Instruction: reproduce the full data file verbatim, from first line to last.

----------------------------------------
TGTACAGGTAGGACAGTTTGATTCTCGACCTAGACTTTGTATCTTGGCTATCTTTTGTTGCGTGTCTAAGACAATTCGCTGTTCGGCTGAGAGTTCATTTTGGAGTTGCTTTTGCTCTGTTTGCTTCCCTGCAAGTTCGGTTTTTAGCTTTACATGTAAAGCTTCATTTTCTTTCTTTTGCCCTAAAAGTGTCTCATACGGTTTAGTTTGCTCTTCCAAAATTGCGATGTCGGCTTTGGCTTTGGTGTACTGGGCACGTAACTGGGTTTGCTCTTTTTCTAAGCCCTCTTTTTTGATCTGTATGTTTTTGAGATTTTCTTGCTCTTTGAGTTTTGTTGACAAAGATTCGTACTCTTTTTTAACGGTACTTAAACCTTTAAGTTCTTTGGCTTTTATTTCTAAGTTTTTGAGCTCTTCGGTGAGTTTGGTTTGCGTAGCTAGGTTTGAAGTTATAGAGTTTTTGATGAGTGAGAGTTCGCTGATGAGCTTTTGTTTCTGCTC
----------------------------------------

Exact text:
TGTACAGGTAGGACAGTTTGATTCTCGACCTAGACTTTGTATCTTGGCTATCTTTTGTTGCGTGTCTAAGACAATTCGCTGTTCGGCTGAGAGTTCATTTTGGAGTTGCTTTTGCTCTGTTTGCTTCCCTGCAAGTTCGGTTTTTAGCTTTACATGTAAAGCTTCATTTTCTTTCTTTTGCCCTAAAAGTGTCTCATACGGTTTAGTTTGCTCTTCCAAAATTGCGATGTCGGCTTTGGCTTTGGTGTACTGGGCACGTAACTGGGTTTGCTCTTTTTCTAAGCCCTCTTTTTTGATCTGTATGTTTTTGAGATTTTCTTGCTCTTTGAGTTTTGTTGACAAAGATTCGTACTCTTTTTTAACGGTACTTAAACCTTTAAGTTCTTTGGCTTTTATTTCTAAGTTTTTGAGCTCTTCGGTGAGTTTGGTTTGCGTAGCTAGGTTTGAAGTTATAGAGTTTTTGATGAGTGAGAGTTCGCTGATGAGCTTTTGTTTCTGCTC